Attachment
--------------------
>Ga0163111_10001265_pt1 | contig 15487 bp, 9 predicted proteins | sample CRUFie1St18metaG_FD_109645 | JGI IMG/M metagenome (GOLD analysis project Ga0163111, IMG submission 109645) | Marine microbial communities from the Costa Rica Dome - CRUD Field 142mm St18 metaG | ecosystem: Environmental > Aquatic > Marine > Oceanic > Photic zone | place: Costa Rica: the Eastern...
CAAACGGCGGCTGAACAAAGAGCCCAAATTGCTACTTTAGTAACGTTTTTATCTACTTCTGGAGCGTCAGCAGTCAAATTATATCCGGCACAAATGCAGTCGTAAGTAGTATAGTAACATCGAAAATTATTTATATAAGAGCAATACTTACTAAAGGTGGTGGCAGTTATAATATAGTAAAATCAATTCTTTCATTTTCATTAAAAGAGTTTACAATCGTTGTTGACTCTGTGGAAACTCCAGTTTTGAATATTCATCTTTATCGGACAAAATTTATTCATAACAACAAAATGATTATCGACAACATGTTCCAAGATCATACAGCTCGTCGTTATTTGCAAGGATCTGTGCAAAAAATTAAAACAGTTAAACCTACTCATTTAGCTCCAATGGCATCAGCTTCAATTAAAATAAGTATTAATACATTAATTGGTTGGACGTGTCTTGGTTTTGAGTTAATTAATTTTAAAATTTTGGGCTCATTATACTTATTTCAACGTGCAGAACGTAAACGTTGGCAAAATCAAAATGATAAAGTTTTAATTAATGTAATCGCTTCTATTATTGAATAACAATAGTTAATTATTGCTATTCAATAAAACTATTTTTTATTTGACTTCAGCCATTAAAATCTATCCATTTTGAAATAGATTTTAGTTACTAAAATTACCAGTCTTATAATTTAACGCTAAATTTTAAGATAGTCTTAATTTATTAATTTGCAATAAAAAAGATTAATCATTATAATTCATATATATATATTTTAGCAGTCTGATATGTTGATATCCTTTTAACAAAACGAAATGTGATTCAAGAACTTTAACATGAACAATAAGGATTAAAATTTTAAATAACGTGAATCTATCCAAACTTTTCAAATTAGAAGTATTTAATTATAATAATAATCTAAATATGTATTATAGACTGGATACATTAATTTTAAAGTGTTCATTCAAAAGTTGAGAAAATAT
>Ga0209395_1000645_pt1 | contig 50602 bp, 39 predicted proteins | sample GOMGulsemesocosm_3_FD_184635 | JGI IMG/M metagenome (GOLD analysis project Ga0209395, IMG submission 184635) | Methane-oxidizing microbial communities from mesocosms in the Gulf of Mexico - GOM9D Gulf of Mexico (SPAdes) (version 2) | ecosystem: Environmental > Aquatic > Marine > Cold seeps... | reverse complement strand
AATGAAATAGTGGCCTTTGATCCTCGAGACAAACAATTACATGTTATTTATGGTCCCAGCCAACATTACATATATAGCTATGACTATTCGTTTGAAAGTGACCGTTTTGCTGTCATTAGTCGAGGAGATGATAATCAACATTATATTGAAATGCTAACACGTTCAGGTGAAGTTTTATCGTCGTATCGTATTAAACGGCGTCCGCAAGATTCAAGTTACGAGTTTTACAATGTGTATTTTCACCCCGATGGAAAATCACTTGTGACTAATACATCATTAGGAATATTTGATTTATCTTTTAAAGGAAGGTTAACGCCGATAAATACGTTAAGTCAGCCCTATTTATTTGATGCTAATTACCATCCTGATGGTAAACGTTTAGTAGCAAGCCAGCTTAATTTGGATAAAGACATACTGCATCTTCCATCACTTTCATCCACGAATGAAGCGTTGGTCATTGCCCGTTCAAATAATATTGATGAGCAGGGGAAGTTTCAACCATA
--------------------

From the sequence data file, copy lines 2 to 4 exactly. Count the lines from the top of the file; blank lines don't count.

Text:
CAAACGGCGGCTGAACAAAGAGCCCAAATTGCTACTTTAGTAACGTTTTTATCTACTTCTGGAGCGTCAGCAGTCAAATTATATCCGGCACAAATGCAGTCGTAAGTAGTATAGTAACATCGAAAATTATTTATATAAGAGCAATACTTACTAAAGGTGGTGGCAGTTATAATATAGTAAAATCAATTCTTTCATTTTCATTAAAAGAGTTTACAATCGTTGTTGACTCTGTGGAAACTCCAGTTTTGAATATTCATCTTTATCGGACAAAATTTATTCATAACAACAAAATGATTATCGACAACATGTTCCAAGATCATACAGCTCGTCGTTATTTGCAAGGATCTGTGCAAAAAATTAAAACAGTTAAACCTACTCATTTAGCTCCAATGGCATCAGCTTCAATTAAAATAAGTATTAATACATTAATTGGTTGGACGTGTCTTGGTTTTGAGTTAATTAATTTTAAAATTTTGGGCTCATTATACTTATTTCAACGTGCAGAACGTAAACGTTGGCAAAATCAAAATGATAAAGTTTTAATTAATGTAATCGCTTCTATTATTGAATAACAATAGTTAATTATTGCTATTCAATAAAACTATTTTTTATTTGACTTCAGCCATTAAAATCTATCCATTTTGAAATAGATTTTAGTTACTAAAATTACCAGTCTTATAATTTAACGCTAAATTTTAAGATAGTCTTAATTTATTAATTTGCAATAAAAAAGATTAATCATTATAATTCATATATATATATTTTAGCAGTCTGATATGTTGATATCCTTTTAACAAAACGAAATGTGATTCAAGAACTTTAACATGAACAATAAGGATTAAAATTTTAAATAACGTGAATCTATCCAAACTTTTCAAATTAGAAGTATTTAATTATAATAATAATCTAAATATGTATTATAGACTGGATACATTAATTTTAAAGTGTTCATTCAAAAGTTGAGAAAATAT
>Ga0209395_1000645_pt1 | contig 50602 bp, 39 predicted proteins | sample GOMGulsemesocosm_3_FD_184635 | JGI IMG/M metagenome (GOLD analysis project Ga0209395, IMG submission 184635) | Methane-oxidizing microbial communities from mesocosms in the Gulf of Mexico - GOM9D Gulf of Mexico (SPAdes) (version 2) | ecosystem: Environmental > Aquatic > Marine > Cold seeps... | reverse complement strand
AATGAAATAGTGGCCTTTGATCCTCGAGACAAACAATTACATGTTATTTATGGTCCCAGCCAACATTACATATATAGCTATGACTATTCGTTTGAAAGTGACCGTTTTGCTGTCATTAGTCGAGGAGATGATAATCAACATTATATTGAAATGCTAACACGTTCAGGTGAAGTTTTATCGTCGTATCGTATTAAACGGCGTCCGCAAGATTCAAGTTACGAGTTTTACAATGTGTATTTTCACCCCGATGGAAAATCACTTGTGACTAATACATCATTAGGAATATTTGATTTATCTTTTAAAGGAAGGTTAACGCCGATAAATACGTTAAGTCAGCCCTATTTATTTGATGCTAATTACCATCCTGATGGTAAACGTTTAGTAGCAAGCCAGCTTAATTTGGATAAAGACATACTGCATCTTCCATCACTTTCATCCACGAATGAAGCGTTGGTCATTGCCCGTTCAAATAATATTGATGAGCAGGGGAAGTTTCAACCATA